From the wide range of preventative rituals and charms in folklore, it was clear that finding oneself the parent of a changeling was a real and widespread fear in ages past. Various methods existed that would protect the child from being snatched by the faeries, and hanging some kind of protective charm over the crib was perhaps the common. In some regions, this would be a plant or herb with magical properties - such mistletoe or a sprig of rowan. The faeries were widely believed to have an aversion to iron, and this was also utilized, by hanging a pair of scissors or a horseshoe over the cradle. However should such measures have failed there were several possible course of action to get your child back.

Now there were many regional cures, often involving some local place, such as bathing the child in the nearby holy wells, visiting a shrine or taking it to standing stones. But there are three main ways of dealing with a changeling that occur time and time again in many different countries and cultures. The first is basically to abuse the child, often beating it with sticks, with the idea being that the changeling's real parent - the faeries or the Devil - would promptly appear and give back your own child to prevent further cruelty to their own. In a similar fashion, placing the changeling either in a fire or a hot oven would cause the malign being to take its leave, often said to fly off up the chimney, and your own offspring would be returned. Sadly however these two methods rarely resulted in happy endings, and indeed in the 18th and 19th centuries we begin to find parents and guardians appearing in court on charges of cruelty, neglect, and murder of their own children who they believed to be changelings.

However thankfully there was a third method of dealing with a changeling which while probably ineffective in the real world, at least did not involve cruelty to the suspect child. And what's more, it is somewhat amusing - indeed it is the basis for many of the more entertain changeling folk tales. This third method was based around the premise of tricking the changeling into revealing its true nature, and once its cover were blown, the faeries had to return the real child. And weirdly enough there was an exact way to do this which is recounted in many different countries. Basically in full view of the changeling child one had to cook using eggs - but these was not merely whipping up a quick omelette, rather you had to brewing beer or make stew using the egg shells as tiny containers. This culinary performance was said to be sufficiently surreal and bizarre to make the changeling reveal its true nature,with old folk tales holding that the creature would suddenly sit up, exclaim that it had never seen anything like it in its long and strange life - often the exclamation followed this pattern as related by the Brothers Grimm -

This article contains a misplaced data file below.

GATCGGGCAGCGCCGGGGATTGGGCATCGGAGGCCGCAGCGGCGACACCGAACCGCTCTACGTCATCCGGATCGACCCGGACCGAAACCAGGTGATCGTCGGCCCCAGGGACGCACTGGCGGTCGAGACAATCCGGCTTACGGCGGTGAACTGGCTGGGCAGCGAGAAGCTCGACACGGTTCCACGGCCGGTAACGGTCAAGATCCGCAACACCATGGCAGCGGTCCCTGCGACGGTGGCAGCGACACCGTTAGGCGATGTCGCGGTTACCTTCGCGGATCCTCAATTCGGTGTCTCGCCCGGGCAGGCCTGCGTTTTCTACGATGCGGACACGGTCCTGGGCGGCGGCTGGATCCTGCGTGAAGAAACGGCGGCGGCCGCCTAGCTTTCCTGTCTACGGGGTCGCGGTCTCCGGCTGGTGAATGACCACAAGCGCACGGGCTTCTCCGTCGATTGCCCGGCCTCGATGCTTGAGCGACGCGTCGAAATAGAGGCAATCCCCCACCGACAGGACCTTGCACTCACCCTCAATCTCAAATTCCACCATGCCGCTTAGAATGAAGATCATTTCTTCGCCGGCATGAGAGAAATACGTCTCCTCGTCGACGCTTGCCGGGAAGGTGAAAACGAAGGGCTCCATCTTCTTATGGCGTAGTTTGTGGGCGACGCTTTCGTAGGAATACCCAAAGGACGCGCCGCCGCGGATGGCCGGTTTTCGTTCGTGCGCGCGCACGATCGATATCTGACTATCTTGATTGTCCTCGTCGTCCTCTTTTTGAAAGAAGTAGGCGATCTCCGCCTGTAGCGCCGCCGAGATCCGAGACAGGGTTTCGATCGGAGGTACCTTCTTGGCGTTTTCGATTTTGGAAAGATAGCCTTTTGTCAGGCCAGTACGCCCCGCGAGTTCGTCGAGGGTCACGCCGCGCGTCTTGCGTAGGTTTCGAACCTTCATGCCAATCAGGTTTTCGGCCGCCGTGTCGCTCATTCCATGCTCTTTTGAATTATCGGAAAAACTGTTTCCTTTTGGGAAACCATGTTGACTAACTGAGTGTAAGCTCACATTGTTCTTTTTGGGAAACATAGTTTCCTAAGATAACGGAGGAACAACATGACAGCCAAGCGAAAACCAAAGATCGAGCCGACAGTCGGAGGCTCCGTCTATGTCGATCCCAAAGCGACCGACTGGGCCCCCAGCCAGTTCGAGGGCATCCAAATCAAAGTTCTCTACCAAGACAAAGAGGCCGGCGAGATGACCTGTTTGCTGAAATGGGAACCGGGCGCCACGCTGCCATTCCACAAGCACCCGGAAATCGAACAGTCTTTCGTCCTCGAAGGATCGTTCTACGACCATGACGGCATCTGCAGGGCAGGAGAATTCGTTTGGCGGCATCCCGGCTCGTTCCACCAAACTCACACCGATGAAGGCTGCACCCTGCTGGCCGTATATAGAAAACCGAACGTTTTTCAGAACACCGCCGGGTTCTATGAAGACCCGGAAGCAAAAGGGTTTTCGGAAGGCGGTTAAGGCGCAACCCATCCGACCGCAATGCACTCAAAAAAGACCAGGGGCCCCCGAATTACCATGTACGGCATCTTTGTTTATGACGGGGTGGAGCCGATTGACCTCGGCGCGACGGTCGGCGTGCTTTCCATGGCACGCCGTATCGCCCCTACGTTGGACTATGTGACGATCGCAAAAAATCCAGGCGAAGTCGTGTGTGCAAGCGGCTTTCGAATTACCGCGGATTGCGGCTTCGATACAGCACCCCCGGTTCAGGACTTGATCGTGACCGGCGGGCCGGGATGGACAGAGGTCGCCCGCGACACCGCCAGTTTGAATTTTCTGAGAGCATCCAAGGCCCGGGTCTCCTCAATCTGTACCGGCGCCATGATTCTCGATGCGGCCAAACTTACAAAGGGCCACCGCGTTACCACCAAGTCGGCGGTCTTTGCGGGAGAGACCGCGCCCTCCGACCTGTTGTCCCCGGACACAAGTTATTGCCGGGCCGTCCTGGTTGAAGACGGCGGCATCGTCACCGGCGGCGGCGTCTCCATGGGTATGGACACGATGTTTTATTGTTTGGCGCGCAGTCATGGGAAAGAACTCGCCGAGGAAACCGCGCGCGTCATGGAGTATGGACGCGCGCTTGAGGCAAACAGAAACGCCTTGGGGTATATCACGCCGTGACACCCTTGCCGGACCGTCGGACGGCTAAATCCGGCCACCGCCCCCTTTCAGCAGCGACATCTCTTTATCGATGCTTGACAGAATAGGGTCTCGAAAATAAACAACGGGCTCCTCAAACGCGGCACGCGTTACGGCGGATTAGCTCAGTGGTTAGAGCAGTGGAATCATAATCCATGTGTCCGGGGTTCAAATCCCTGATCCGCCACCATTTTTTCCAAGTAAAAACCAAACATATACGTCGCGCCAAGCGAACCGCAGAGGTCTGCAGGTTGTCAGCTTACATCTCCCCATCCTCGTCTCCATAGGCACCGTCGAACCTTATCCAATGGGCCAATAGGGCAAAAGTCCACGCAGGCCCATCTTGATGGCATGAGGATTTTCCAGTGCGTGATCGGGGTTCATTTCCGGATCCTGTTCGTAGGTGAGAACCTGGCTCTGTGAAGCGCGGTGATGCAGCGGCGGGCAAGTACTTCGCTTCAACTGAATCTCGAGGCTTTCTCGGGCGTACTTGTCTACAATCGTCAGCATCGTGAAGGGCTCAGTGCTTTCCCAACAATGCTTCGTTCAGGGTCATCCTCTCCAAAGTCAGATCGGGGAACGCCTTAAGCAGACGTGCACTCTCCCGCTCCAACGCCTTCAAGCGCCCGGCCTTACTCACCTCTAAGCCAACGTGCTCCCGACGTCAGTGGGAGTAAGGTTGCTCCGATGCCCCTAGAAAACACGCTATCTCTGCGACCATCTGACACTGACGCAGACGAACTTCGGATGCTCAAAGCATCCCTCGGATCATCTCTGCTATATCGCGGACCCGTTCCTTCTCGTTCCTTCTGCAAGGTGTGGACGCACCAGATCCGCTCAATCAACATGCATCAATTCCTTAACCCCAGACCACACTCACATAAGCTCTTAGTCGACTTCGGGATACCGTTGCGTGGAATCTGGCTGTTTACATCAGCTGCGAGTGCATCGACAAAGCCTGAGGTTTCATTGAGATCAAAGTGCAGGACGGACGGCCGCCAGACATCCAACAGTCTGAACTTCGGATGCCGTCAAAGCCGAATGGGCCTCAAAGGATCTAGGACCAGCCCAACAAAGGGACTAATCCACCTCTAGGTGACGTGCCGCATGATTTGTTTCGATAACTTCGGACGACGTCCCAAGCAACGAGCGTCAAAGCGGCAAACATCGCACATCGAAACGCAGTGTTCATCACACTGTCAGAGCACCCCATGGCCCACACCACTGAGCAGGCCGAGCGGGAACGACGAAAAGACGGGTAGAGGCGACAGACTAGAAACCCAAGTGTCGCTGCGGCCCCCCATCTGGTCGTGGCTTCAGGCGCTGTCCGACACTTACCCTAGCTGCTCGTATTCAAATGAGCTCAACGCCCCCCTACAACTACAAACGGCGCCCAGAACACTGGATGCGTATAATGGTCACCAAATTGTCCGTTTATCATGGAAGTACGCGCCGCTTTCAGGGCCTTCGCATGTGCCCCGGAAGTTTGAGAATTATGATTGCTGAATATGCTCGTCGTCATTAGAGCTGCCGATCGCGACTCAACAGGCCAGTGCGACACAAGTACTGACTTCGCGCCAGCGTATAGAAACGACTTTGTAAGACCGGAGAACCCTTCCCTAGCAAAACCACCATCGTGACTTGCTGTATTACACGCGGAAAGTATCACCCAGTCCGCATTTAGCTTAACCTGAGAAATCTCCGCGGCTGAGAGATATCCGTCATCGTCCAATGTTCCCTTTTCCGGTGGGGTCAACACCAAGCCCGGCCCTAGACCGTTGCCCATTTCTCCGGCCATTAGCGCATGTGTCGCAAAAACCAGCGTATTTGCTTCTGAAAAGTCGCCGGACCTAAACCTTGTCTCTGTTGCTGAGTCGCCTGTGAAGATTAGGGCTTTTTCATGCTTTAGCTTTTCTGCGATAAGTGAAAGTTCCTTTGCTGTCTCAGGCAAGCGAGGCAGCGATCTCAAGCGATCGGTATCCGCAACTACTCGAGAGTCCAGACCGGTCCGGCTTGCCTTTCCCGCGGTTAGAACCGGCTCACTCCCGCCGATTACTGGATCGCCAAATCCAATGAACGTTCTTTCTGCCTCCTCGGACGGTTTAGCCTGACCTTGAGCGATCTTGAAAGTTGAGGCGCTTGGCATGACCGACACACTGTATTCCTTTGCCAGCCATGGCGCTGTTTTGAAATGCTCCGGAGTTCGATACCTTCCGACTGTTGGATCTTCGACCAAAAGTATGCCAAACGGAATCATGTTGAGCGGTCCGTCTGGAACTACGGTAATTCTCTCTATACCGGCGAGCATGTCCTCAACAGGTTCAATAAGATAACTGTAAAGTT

Now I am as old 

As the Wester Wood, 
But have never seen anyone cooking in shells!
from Children's and Household Tales (1812)

And then, having revealed itself as an impostor the changeling would vanish - or again fly off up the chimney - and the stolen child would be magically returned. Quite why this egg based method is so widespread is something of a mystery. Possibly there is a forgotten symbolic significance to eggs in this context - and certainly they seem appropriate given that one can draw parallels between the concept of changelings and the behaviour of birds like the cuckoo which leaves its eggs in other birds' nest to raise as their own. However I would like to think that if this performance art cookery was actually ever carried out to cure a changeling in the real world, then perhaps the oddness of the act caused the troubled child to smile or laugh, providing a valuable point of connection between parent and child, and making them realise that while their offspring may be different they were in fact human after all.

Titania's Changeling by John Anster Fitzgerald

Tuesday, 17 November 2015

TOMB OF THE TRUMPS #11 - Devil Priest Pack Part XI


Yes, it's time once more to delve into the toybox of yesteryear, and have another pair of terrors from the original Horror Top Trumps. First up, we have this beaming down... 


Now then, here we have an genuine rarity! For despite looking up assorted alien invaders down the decades, I have yet to find a decent match for this chap! The lightning flash on his tunic certainly suggests an origin in the 1950s  but so far no matching monsters, Martian or otherwise, have yet been found. Some have suggested it is based on the titular Creature of Destruction (1967) but I remain to be convinced of anything other than a very flimsy passing resemblance. Most likely I think if the Martian Warrior has a definite origin, then it's a panel of an old and obscure comic book. In the mean time, keep watching the skies!

Now our next card is a similar cause of some confusion! Enter Mistress Vampire!


Now then most commentators have swung the direction of the legendary Ingrid Pitt - and let's be honest who can blame them! For Indeed Ingrid Pitt played some of the sexiest vampires ever to grace the screen, and it is hard not to think of her whenever female bloodsuckers are mentioned. However trawling through the assorted stills of her undead appearances in the Hammer classics Countess Dracula (1971) and The Vampire Lovers (1970), there isn't really a good match for the Mistress Vampire. Instead the closest we come is the following famous picture from her guest appearance in the celebrated Amicus anthology flick The House That Dripped Blood (1971).